This is understandable. The Times put all its braver voices behind a subscription wall and they want people to purchase the "Select" subscription service. Also, it can be very difficult to get a letter from counsel for an organization like The Times and think you can stand up to Goliath (a David did it once, but it sure wasn't David Brooks ::smirk::smirk::).
Yet, as often happens in cyberspace, where one stops, another begins. This too is understandable.
Posted by Kate at 9/18/2006 08:28:00 PM
Formerly a frequent supporter of Republicans, this Arizonian will NOT vote for Bush's people or for Sen. John McCain. I've read that Arizona may vote far more blue than ever before.
Posted by Kate at 9/18/2006 08:26:00 PM
Here's the text from the afore-referenced video from Keith Olbermann at Countdown at MSNBC on Bush's insistence that "It is unacceptable to think..." that Bush cannot do any damned thing he wants, at any damned time, in any damned way, and no matter how badly it abuses the U.S. Constitution, the principles on which this great nation was founded, and regardless of how much it endangers our future.
The President of the United States owes this country an apology.
It will not be offered, of course.
He does not realize its necessity.
There are now none around him who would tell him or could.
The last of them, it appears, was the very man whose letter provoked the President into the conduct, for which the apology is essential.
An apology is this President's only hope of regaining the slightest measure of confidence, of what has been, for nearly two years, a clear majority of his people.
Not "confidence" in his policies nor in his designs nor even in something as narrowly focused as which vision of torture shall prevail -- his, or that of the man who has sent him into apoplexy, Colin Powell.
In a larger sense, the President needs to regain our confidence, that he has some basic understanding of what this country represents -- of what it must maintain if we are to defeat not only terrorists, but if we are also to defeat what is ever more increasingly apparent, as an attempt to re-define the way we live here, and what we mean, when we say the word "freedom."
Because it is evident now that, if not its architect, this President intends to be the contractor, for this narrowing of the definition of freedom.
The President revealed this last Friday, as he fairly spat through his teeth, words of unrestrained fury directed at the man who was once the very symbol of his administration, who was once an ambassador from this administration to its critics, as he had once been an ambassador from the military to its critics.
The former Secretary of State, Mr. Powell, had written, simply and candidly and without anger, that "the world is beginning to doubt the moral basis of our fight against terrorism."
This President's response included not merely what is apparently the Presidential equivalent of threatening to hold one's breath, but within it contained one particularly chilling phrase.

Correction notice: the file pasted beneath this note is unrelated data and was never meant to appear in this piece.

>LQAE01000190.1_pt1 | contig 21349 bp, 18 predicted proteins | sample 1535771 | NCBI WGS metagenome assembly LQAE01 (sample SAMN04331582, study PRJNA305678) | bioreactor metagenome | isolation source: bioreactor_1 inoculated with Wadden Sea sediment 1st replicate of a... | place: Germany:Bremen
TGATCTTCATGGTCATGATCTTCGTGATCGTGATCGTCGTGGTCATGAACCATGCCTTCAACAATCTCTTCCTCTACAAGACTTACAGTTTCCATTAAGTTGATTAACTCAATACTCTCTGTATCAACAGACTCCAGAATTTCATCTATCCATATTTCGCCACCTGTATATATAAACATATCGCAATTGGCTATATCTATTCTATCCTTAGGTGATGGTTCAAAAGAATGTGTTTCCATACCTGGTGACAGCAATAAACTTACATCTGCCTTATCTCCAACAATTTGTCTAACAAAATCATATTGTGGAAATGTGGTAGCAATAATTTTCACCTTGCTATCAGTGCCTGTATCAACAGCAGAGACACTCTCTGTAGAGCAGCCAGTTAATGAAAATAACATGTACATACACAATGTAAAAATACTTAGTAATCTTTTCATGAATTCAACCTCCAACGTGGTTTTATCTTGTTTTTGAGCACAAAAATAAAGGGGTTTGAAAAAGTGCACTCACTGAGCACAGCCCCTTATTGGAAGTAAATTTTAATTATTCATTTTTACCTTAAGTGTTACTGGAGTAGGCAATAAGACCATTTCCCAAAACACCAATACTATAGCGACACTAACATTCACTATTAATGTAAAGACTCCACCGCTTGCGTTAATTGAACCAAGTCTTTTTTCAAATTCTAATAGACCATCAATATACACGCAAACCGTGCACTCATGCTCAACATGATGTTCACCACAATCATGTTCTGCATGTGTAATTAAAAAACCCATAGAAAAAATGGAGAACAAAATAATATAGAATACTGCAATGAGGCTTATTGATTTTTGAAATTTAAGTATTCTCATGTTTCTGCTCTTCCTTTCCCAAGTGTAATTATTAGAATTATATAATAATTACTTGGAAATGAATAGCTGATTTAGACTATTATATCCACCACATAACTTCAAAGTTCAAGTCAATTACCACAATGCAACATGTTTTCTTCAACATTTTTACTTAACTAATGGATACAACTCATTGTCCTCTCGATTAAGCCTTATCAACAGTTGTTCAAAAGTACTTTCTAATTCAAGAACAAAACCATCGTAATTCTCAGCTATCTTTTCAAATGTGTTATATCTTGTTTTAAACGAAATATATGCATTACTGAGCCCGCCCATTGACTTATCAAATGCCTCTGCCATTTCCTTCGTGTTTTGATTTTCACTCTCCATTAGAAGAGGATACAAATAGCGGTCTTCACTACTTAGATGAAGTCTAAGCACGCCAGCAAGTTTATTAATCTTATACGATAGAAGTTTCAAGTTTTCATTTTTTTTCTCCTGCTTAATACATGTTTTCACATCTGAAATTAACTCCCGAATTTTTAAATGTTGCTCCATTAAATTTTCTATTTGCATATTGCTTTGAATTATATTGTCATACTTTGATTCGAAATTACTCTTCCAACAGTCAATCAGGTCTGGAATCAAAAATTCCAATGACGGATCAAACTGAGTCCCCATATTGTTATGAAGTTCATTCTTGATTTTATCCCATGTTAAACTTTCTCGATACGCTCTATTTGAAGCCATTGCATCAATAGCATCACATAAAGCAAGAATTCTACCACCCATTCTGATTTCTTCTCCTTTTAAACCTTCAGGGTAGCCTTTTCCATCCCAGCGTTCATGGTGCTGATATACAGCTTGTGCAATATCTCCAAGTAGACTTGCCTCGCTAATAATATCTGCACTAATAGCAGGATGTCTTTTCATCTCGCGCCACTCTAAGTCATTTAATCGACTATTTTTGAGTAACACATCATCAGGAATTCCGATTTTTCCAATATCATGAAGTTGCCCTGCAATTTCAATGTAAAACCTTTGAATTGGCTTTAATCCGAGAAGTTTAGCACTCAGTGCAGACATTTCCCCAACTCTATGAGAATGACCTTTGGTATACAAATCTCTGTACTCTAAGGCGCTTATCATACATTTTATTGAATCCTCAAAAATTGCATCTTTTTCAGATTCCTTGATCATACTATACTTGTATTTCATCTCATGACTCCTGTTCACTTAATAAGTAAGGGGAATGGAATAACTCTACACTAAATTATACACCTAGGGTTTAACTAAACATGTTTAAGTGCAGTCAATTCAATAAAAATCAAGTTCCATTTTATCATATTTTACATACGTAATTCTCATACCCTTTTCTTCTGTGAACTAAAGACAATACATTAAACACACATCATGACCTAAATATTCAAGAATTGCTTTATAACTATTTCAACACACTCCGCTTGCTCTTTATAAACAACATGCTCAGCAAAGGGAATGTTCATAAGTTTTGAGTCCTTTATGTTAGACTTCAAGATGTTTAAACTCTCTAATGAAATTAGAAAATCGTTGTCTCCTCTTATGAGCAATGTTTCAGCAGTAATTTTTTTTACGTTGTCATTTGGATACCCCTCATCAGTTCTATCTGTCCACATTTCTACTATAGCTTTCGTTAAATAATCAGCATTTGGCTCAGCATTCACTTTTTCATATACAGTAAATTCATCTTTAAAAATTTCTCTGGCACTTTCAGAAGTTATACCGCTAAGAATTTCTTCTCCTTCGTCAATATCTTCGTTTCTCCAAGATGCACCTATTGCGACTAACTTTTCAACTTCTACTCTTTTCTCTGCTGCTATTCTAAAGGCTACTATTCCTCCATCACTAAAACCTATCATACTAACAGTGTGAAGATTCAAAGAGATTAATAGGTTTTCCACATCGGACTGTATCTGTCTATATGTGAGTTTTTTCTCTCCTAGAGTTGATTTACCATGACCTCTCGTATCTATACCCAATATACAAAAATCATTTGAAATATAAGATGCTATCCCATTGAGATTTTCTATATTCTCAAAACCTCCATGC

Mr. President, former Secretary of State Colin Powell says the world is beginning to doubt the moral basis of our fight against terrorism. If a former chairman of the Joint Chiefs of Staff and former secretary of state feels this way, don't you think that Americans and the rest of the world are beginning to wonder whether you're following a flawed strategy?
“If there's any comparison between the compassion and decency of the American people and the terrorist tactics of extremists, it's flawed logic,” Bush said. “It's just -- I simply can't accept that.
It's unacceptable to think that there's any kind of comparison between the behavior of the United States of America and the action of Islamic extremists who kill innocent women and
children to achieve an objective.
Of course it's acceptable to think that there's "any kind of comparison."
And in this particular debate, it is not only acceptable, it is obviously necessary.
Even if Mr. Powell never made the comparison in his letter.
Some will think that our actions at Abu Ghraib, or in Guantanamo, or in secret prisons in Eastern Europe, are all too comparable to the actions of the extremists.
Some will think that there is no similarity, or, if there is one, it is to the slightest and most unavoidable of degrees.
What all of us will agree on, is that we have the right -- we have the duty -- to think about the comparison.
And, most importantly, that the other guy, whose opinion about this we cannot fathom, has exactly the same right as we do: to think -- and say -- what his mind and his heart and his conscience tell him, is right.
All of us agree about that.
Except, it seems, this President.
With increasing rage, he and his administration have begun to tell us, we are not permitted to disagree with them, that we cannot be right. That Colin Powell cannot be right.
And then there was that one, most awful phrase.
In four simple words last Friday, the President brought into sharp focus what has been only vaguely clear these past five-and-a-half years - the way the terrain at night is perceptible only during an angry flash of lightning, and then, a second later, all again is dark.
“It's unacceptable to think," he said.
It is never unacceptable to think.